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LOGFILE No. 09/2018 – General principles of hygienic design

General principles of hygienic design

An excerpt from the GMP Series PDF Download Applying the Principles of Hygienic Design to Solid Dosage Forms

8 minutes reading time

by Richard Denk


Hygienic design is very important when planning and designing machinery and facilities in the food and drugs industry. It refers to the easy-to-clean design of parts, components and production machinery. Hygienic design results in machines with a closed design that have little dead space and are easy to clean. It is particularly important when handling solids because solids, unlike liquids, can be distributed throughout the entire building by the ventilation system, from surface to surface and from person to person if the solids are not handled properly or are handled open. At the same time, there is a risk of product cross-contamination which in accordance with the EU GMP Guidelines must always be avoided. The design of the machinery to be used is extremely important in this context and should be taken into account at an early stage of planning.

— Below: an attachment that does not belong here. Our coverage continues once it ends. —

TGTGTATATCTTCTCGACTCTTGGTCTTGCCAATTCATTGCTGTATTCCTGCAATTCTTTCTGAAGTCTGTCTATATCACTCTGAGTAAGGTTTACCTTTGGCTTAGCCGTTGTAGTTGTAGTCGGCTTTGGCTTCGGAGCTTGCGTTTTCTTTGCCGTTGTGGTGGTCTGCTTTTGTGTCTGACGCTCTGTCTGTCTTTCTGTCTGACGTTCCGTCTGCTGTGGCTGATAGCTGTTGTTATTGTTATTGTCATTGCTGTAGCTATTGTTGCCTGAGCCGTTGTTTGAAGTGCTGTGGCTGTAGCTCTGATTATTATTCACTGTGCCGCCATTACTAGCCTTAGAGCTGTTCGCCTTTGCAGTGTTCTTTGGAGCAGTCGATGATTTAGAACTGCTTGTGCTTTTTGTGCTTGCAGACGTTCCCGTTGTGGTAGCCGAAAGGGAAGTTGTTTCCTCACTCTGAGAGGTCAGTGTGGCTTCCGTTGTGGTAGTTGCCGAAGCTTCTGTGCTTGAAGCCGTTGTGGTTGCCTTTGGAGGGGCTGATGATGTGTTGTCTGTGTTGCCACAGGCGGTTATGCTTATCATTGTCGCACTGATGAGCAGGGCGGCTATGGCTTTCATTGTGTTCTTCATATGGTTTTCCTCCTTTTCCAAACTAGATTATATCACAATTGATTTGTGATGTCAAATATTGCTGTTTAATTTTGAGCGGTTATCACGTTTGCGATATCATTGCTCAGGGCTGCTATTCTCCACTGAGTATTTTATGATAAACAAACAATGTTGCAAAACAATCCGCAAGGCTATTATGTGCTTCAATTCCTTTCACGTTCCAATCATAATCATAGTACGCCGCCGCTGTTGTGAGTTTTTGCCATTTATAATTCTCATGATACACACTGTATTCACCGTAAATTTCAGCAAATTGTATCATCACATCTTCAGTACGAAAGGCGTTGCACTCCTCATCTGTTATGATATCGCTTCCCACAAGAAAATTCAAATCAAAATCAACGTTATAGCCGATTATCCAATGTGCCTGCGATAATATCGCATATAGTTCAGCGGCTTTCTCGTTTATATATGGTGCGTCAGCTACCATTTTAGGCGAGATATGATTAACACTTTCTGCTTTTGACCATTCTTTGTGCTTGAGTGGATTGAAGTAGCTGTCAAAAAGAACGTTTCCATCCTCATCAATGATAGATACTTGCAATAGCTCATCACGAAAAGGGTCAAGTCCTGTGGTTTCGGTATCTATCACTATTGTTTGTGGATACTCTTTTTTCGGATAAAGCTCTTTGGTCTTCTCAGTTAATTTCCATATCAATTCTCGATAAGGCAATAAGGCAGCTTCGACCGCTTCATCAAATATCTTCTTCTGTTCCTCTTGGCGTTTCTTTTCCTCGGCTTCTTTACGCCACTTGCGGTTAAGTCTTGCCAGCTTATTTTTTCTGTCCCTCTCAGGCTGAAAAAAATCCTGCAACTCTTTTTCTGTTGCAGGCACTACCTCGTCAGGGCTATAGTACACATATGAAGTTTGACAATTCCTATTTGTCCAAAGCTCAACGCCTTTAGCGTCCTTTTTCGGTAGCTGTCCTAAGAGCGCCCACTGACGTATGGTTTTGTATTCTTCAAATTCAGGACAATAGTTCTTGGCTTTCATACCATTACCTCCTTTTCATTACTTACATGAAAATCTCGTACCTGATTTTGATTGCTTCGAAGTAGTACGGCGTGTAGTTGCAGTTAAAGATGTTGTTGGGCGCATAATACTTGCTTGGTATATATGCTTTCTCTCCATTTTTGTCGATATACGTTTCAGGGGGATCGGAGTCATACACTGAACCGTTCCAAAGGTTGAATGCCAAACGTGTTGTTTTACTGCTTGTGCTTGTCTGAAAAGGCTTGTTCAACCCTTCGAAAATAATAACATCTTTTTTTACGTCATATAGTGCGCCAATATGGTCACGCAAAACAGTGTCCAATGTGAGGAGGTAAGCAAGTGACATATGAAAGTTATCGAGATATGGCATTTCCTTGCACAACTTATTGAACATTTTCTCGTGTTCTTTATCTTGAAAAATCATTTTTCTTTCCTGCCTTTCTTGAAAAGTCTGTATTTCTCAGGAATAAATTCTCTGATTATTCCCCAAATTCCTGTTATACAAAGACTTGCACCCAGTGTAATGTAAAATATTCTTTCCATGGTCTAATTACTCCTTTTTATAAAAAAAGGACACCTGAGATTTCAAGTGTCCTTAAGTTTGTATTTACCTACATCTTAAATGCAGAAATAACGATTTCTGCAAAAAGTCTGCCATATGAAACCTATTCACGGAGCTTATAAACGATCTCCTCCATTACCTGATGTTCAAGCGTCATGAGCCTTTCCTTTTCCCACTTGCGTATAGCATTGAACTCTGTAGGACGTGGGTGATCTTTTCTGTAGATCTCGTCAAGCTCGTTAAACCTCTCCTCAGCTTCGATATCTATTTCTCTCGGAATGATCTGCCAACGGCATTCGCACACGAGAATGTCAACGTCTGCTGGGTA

The designer must first of all consider the parts of the machine that will have direct contact with the product. These parts have the highest priority when it comes to hygienic design. The designer must then consider the parts without product contact, as well as the working environment. The requirements affecting these areas are less stringent.

The following points apply in general to hygienic design of machinery:

  • Microscopic fissures, pores and cavities:
    Microscopic fissures include all irregularities in surfaces and in contact surfaces of component parts. These fissures are practically impossible to clean due to capillary action. The designer must examine the design carefully for the presence of microscopic fissures and remove them, if necessary, using appropriate design measures.
  • Macroscopic fissures and cavities:
    Visible fissures can occur, for example, where bolts/screws pass through larger drilled holes. Cavities occur, for example, when seals are recessed below surfaces, e.g. when screws are used. When dealing with this type of problematic area, problem awareness and careful examination are required if a constructive solution is to be found.
  • Problematic flow conditions:
    Sharp edges in transition zones where the cross-section widens or narrows, sudden flow diversions, shadow areas, as well as dead zones have an adverse impact on the flow properties. These areas are particularly critical because the flow rate at these locations is practically zero. This can lead to a build up of deposits, which support bacterial growth. A hygienic design facilitates an optimal flow and prevents deposits.